1. ## Shortest distance possible...

I see the graphs of these, using Geogebra, and I don't know how I can prove them..

1) Point A is @ (0,2) and point B is on the graph of y=x^2 + 1, what should be the approximate location of B so that the distance from A to B is as short as possible?

2) Point A is @ (3,1) and B is on a circle with center (1,2) and radius of 4. What is the closest point B should come to point A? Approximate to nearest thousandth.

And I'm having difficulty with this problem as well, but it doesn't use the same ideology of the above two.

A window is being built such that the bottom is a rectangle and the top is a semicircle. If there are 12 meter of framing material what should be the width of the window in order to let in the most light?

Any help is appreciated...

2. Ok, I got help [from outside MHF] for the last 2 problems but I still don't get the 1st one...

3. Let $d$ be the distance from (0,2) to the curve.

Now if you remember your distance formula, ( $d = \sqrt{(x-x_1)^2 + (y-y_1)^2}$), we have this relationship: $d^2 = (x-0)^2 + (y-2)^2 \ \iff \ d^2 = {\color{blue}x^2} + (y-2)^2$

Now, we can rearrange the equation of the curve to get: $\color{blue}x^2 = y - 1$

So our relationship becomes: $d^2 = {\color{blue}(y-1)} + (y-2)^2 \ \iff \ d^2 = y^2 - 3y + 3$

Differentiate both sides and solve for when the derivative $d'$ is equal to 0 (as this will be the point where you have a minimum).

Two things to note:
(1) We are working in terms of $y$. So whatever your answer will be, it will give you the y-coordinate in which the distance is shortest from (0,2) to the curve. Plug this in to your equation of the curve to get the x-coordinates.

(2) $d$ is a function of y. So you must implicitly differentiate.

4. Ok, so I solved for y as d was 0 on the left side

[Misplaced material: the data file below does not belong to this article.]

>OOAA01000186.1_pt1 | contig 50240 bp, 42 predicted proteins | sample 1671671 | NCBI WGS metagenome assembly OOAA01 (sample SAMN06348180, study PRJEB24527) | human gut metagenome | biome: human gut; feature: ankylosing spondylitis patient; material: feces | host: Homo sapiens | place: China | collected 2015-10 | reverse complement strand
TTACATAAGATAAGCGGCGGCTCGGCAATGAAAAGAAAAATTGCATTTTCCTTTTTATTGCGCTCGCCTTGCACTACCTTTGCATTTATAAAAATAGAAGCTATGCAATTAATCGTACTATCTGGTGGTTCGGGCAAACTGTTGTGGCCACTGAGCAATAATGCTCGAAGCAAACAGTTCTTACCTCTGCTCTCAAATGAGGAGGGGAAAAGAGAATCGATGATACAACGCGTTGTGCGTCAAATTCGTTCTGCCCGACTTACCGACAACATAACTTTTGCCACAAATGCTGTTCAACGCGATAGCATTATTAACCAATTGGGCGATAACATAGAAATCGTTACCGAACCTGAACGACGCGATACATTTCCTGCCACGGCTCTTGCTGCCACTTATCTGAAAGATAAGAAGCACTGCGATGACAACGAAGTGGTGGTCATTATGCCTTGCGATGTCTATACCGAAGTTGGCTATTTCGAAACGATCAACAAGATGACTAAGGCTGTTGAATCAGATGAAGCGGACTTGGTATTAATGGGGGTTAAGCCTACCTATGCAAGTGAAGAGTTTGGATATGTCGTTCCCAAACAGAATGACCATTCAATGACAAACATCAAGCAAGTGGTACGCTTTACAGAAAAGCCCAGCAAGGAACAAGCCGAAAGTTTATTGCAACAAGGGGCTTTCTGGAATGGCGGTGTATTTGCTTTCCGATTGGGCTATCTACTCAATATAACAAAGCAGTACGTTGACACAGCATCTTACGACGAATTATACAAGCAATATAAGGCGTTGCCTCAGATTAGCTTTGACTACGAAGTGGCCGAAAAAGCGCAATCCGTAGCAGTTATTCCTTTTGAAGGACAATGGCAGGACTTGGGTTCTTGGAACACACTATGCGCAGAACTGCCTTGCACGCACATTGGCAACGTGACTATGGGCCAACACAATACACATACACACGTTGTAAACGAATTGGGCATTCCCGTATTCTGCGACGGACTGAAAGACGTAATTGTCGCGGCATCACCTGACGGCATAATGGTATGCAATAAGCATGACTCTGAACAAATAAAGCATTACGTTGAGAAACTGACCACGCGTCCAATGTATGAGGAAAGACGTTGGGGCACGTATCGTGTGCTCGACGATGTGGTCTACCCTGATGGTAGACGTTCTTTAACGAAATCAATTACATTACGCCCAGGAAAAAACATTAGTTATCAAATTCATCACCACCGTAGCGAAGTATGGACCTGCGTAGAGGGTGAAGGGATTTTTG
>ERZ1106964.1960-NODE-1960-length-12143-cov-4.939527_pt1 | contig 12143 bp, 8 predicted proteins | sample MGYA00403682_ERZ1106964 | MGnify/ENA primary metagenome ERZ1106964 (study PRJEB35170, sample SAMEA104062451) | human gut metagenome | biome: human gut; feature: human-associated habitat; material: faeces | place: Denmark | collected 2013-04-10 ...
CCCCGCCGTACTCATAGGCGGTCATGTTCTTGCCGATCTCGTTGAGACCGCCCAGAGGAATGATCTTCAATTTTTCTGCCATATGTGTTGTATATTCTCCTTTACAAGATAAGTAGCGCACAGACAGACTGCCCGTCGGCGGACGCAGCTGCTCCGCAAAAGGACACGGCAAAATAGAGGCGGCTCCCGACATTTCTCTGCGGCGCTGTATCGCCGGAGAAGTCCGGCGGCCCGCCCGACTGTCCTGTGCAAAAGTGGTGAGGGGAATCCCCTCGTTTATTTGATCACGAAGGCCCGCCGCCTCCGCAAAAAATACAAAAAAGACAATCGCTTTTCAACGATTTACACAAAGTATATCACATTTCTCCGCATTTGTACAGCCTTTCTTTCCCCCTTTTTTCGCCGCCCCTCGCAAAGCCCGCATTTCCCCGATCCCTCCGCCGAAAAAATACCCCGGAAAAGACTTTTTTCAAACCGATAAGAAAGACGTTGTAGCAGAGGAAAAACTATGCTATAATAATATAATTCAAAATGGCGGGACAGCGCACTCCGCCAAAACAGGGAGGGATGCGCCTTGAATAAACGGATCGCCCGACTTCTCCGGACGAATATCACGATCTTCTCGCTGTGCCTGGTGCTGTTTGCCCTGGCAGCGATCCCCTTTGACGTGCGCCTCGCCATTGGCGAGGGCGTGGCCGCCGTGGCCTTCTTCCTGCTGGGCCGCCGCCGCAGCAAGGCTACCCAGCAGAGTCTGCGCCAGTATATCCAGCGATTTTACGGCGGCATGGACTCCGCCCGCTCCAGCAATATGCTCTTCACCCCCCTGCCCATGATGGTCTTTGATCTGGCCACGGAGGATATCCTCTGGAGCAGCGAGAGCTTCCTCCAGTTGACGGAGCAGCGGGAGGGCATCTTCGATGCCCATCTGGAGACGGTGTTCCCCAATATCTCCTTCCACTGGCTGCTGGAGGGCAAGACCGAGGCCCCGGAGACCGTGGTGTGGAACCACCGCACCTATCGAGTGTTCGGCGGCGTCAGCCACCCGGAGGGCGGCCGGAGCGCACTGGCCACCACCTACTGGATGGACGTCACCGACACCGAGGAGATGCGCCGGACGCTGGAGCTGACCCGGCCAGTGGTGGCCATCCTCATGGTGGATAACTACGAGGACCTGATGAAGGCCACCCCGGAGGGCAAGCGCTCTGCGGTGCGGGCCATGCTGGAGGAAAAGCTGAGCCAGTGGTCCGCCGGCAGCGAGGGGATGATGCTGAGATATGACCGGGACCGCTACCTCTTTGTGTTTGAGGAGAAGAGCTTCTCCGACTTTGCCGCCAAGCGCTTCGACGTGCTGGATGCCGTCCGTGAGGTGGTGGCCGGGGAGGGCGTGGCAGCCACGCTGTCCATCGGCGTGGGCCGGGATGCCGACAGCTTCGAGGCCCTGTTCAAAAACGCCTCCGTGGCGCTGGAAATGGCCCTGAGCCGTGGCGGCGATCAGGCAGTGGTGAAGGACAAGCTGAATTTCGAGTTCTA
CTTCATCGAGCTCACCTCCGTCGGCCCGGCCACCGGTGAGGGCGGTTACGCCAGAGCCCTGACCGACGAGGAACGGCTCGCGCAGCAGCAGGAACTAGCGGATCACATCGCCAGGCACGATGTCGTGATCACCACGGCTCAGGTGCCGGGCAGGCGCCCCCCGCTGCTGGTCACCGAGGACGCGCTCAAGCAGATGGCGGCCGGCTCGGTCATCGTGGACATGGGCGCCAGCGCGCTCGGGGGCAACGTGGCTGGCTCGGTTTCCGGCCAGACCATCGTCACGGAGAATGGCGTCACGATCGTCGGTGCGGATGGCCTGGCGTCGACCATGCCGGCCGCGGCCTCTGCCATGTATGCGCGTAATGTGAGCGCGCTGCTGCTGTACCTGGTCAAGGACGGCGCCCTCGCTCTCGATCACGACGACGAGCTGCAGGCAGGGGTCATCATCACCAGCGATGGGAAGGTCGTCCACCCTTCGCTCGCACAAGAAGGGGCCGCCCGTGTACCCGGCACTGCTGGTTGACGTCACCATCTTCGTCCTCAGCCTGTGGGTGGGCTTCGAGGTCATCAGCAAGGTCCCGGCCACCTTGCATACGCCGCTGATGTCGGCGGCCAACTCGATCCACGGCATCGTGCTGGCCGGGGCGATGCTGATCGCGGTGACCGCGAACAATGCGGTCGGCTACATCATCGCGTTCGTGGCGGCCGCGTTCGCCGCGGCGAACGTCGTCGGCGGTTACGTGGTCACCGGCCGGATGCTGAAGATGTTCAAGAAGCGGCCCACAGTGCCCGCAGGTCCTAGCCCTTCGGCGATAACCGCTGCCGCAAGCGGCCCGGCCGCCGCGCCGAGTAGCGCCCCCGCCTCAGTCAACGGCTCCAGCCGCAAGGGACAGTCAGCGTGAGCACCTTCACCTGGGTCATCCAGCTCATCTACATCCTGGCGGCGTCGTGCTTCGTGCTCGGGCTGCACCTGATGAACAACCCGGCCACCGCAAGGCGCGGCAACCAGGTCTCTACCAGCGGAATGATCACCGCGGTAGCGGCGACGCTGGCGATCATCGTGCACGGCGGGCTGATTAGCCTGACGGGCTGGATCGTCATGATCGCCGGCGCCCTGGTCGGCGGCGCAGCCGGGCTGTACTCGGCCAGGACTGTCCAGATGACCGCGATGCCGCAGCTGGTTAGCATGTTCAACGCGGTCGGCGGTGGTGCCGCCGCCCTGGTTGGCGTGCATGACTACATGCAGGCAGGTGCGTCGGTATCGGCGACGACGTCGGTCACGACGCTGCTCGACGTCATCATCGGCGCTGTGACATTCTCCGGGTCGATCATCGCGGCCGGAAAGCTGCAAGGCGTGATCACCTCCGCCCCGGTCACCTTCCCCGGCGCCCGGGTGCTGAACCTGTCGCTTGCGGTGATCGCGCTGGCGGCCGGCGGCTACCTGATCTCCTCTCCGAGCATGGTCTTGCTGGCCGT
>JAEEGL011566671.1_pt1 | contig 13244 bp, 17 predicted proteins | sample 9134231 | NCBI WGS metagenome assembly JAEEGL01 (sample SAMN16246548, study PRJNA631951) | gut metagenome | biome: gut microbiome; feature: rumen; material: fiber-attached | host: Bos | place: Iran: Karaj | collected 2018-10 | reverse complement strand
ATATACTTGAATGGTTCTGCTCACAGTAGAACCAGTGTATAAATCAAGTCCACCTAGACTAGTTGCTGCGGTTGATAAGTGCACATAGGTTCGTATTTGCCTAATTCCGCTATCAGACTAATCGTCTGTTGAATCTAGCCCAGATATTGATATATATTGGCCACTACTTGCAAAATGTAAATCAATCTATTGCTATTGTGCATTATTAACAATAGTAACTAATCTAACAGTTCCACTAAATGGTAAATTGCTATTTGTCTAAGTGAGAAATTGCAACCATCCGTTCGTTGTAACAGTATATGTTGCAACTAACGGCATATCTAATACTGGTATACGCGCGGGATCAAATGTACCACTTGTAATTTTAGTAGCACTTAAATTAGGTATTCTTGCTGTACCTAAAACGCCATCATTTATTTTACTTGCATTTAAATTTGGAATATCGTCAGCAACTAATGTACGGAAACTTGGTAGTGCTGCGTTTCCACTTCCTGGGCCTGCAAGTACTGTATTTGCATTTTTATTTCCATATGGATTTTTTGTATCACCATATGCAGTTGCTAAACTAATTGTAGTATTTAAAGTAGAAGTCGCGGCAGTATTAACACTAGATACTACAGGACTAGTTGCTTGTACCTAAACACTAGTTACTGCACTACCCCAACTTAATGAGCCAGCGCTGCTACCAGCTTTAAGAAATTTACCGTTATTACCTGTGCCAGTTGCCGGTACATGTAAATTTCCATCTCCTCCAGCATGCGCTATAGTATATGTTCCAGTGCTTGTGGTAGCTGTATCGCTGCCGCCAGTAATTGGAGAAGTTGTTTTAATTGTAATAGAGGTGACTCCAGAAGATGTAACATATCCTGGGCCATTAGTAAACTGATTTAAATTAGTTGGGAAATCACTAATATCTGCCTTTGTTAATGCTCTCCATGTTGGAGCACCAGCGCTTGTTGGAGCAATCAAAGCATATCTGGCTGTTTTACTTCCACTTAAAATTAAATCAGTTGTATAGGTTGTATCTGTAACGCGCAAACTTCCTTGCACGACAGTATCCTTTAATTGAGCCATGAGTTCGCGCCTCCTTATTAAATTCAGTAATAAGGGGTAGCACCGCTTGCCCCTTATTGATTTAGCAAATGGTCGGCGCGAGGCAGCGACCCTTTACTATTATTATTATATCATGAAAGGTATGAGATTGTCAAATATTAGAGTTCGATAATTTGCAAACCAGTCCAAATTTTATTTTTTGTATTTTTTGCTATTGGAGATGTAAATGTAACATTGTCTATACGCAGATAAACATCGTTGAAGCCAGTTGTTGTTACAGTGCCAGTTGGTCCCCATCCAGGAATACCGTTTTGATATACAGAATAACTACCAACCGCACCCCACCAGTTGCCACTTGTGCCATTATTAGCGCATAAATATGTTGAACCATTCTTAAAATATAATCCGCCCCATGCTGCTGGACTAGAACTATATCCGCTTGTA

I got y = 3/2 + sq. root ( - 3/4), assuming I ignored the negative root, y equaled 2.36

and x is 1.16....

I looked at a graph and the shortest distance is supposed to be 0.87, and the coordinates for B are (0.61, 1.38) to (0.79, 1.62)

5. I got help earlier in the day about this problem, and my friend said that B is closest when it is perpendicular to the function

6. Are you sure you solved it correctly?

You should get: $y = \frac{3}{2} \ \Rightarrow \ x = \pm \frac{\sqrt{2}}{2}$ ..... i.e., $\left(\pm \frac{\sqrt{2}}{2}, \frac{3}{2}\right)$

_______________________

Yes, you can use the fact that the shortest distance from the point to a curve is when the line segment is perpendicular. This involves solving: ${\color{red}\frac{y-2}{x-0}} = {\color{blue}-\frac{1}{y'}} \ \iff \ \frac{x^2 - 1}{x} = -\frac{1}{2x}$

The red represents the slope of the line segment from (0,2) to the a point on your curve. The blue represents the negative reciprical of the tangent at a given point. Whatever x values we get from solving this will be the values such that the line joining (0,2) to the curve is perpendicular to the curve. Note that x = 0 cannot be a solution to the equation but drawing a line segment from (0,2) to (0,1) fits the description above.

Much shorter actually.